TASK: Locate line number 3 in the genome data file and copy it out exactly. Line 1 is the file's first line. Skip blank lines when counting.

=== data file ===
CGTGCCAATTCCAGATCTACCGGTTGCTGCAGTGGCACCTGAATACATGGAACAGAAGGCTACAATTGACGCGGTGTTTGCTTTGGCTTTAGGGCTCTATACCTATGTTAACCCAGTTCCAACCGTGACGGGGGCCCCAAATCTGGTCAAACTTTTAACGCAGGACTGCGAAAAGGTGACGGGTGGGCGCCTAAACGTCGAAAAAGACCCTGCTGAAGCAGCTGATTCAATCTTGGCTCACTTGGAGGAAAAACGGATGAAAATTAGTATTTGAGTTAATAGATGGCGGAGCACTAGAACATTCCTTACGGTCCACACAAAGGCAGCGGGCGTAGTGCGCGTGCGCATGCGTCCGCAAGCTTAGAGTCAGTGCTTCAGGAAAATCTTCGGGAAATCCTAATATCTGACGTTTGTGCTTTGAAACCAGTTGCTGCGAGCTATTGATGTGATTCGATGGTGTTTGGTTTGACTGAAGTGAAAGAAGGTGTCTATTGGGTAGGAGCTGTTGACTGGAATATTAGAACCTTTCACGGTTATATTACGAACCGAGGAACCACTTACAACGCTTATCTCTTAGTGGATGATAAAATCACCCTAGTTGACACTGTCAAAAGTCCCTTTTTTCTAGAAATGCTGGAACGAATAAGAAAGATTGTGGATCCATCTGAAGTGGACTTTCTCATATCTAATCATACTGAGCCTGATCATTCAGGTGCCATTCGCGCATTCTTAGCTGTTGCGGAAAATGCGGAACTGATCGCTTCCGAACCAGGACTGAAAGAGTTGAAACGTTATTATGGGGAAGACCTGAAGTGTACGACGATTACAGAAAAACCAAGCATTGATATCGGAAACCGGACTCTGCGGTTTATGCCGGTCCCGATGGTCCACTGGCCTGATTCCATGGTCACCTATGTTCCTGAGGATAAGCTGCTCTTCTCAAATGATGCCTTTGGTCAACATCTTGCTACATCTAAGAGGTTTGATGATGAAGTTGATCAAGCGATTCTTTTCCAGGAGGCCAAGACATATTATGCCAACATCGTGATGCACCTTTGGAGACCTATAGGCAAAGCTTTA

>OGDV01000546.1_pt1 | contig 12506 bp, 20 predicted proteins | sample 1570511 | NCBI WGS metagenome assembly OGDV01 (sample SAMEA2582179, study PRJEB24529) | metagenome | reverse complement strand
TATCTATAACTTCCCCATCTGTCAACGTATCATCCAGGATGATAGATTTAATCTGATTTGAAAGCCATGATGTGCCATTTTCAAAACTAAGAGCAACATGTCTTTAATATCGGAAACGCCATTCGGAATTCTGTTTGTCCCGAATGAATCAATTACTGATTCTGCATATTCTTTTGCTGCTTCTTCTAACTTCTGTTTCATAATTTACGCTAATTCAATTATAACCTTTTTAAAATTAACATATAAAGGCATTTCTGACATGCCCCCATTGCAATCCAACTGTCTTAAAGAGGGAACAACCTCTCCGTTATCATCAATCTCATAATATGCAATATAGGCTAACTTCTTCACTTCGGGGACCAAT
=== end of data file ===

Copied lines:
TATCTATAACTTCCCCATCTGTCAACGTATCATCCAGGATGATAGATTTAATCTGATTTGAAAGCCATGATGTGCCATTTTCAAAACTAAGAGCAACATGTCTTTAATATCGGAAACGCCATTCGGAATTCTGTTTGTCCCGAATGAATCAATTACTGATTCTGCATATTCTTTTGCTGCTTCTTCTAACTTCTGTTTCATAATTTACGCTAATTCAATTATAACCTTTTTAAAATTAACATATAAAGGCATTTCTGACATGCCCCCATTGCAATCCAACTGTCTTAAAGAGGGAACAACCTCTCCGTTATCATCAATCTCATAATATGCAATATAGGCTAACTTCTTCACTTCGGGGACCAAT